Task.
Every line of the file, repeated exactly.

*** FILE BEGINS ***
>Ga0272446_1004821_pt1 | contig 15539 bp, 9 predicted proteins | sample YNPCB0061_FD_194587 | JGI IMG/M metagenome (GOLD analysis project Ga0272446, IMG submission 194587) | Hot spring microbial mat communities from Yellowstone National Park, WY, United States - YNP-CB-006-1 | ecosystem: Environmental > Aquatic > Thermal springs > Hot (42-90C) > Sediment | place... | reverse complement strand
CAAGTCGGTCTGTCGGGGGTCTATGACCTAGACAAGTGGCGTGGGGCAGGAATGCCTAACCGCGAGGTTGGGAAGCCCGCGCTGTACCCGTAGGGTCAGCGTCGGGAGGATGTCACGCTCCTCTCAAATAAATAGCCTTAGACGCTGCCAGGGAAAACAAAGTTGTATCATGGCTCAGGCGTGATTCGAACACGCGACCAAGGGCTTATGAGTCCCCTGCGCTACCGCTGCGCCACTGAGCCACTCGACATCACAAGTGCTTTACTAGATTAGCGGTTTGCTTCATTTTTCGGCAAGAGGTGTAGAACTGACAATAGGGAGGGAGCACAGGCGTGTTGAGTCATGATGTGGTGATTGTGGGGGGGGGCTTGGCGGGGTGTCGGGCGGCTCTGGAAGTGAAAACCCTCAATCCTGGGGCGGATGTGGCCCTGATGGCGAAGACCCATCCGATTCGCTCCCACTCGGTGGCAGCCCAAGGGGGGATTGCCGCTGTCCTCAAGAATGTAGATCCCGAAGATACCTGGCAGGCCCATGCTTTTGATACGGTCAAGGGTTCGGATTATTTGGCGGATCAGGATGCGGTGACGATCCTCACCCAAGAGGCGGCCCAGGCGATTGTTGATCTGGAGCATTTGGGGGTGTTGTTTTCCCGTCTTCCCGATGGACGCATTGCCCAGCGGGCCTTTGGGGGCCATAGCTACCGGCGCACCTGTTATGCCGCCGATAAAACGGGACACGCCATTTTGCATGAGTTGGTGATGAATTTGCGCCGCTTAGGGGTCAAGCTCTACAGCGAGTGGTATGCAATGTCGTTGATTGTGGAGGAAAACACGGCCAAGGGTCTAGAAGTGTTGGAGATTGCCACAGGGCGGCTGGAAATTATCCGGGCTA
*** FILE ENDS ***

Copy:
>Ga0272446_1004821_pt1 | contig 15539 bp, 9 predicted proteins | sample YNPCB0061_FD_194587 | JGI IMG/M metagenome (GOLD analysis project Ga0272446, IMG submission 194587) | Hot spring microbial mat communities from Yellowstone National Park, WY, United States - YNP-CB-006-1 | ecosystem: Environmental > Aquatic > Thermal springs > Hot (42-90C) > Sediment | place... | reverse complement strand
CAAGTCGGTCTGTCGGGGGTCTATGACCTAGACAAGTGGCGTGGGGCAGGAATGCCTAACCGCGAGGTTGGGAAGCCCGCGCTGTACCCGTAGGGTCAGCGTCGGGAGGATGTCACGCTCCTCTCAAATAAATAGCCTTAGACGCTGCCAGGGAAAACAAAGTTGTATCATGGCTCAGGCGTGATTCGAACACGCGACCAAGGGCTTATGAGTCCCCTGCGCTACCGCTGCGCCACTGAGCCACTCGACATCACAAGTGCTTTACTAGATTAGCGGTTTGCTTCATTTTTCGGCAAGAGGTGTAGAACTGACAATAGGGAGGGAGCACAGGCGTGTTGAGTCATGATGTGGTGATTGTGGGGGGGGGCTTGGCGGGGTGTCGGGCGGCTCTGGAAGTGAAAACCCTCAATCCTGGGGCGGATGTGGCCCTGATGGCGAAGACCCATCCGATTCGCTCCCACTCGGTGGCAGCCCAAGGGGGGATTGCCGCTGTCCTCAAGAATGTAGATCCCGAAGATACCTGGCAGGCCCATGCTTTTGATACGGTCAAGGGTTCGGATTATTTGGCGGATCAGGATGCGGTGACGATCCTCACCCAAGAGGCGGCCCAGGCGATTGTTGATCTGGAGCATTTGGGGGTGTTGTTTTCCCGTCTTCCCGATGGACGCATTGCCCAGCGGGCCTTTGGGGGCCATAGCTACCGGCGCACCTGTTATGCCGCCGATAAAACGGGACACGCCATTTTGCATGAGTTGGTGATGAATTTGCGCCGCTTAGGGGTCAAGCTCTACAGCGAGTGGTATGCAATGTCGTTGATTGTGGAGGAAAACACGGCCAAGGGTCTAGAAGTGTTGGAGATTGCCACAGGGCGGCTGGAAATTATCCGGGCTA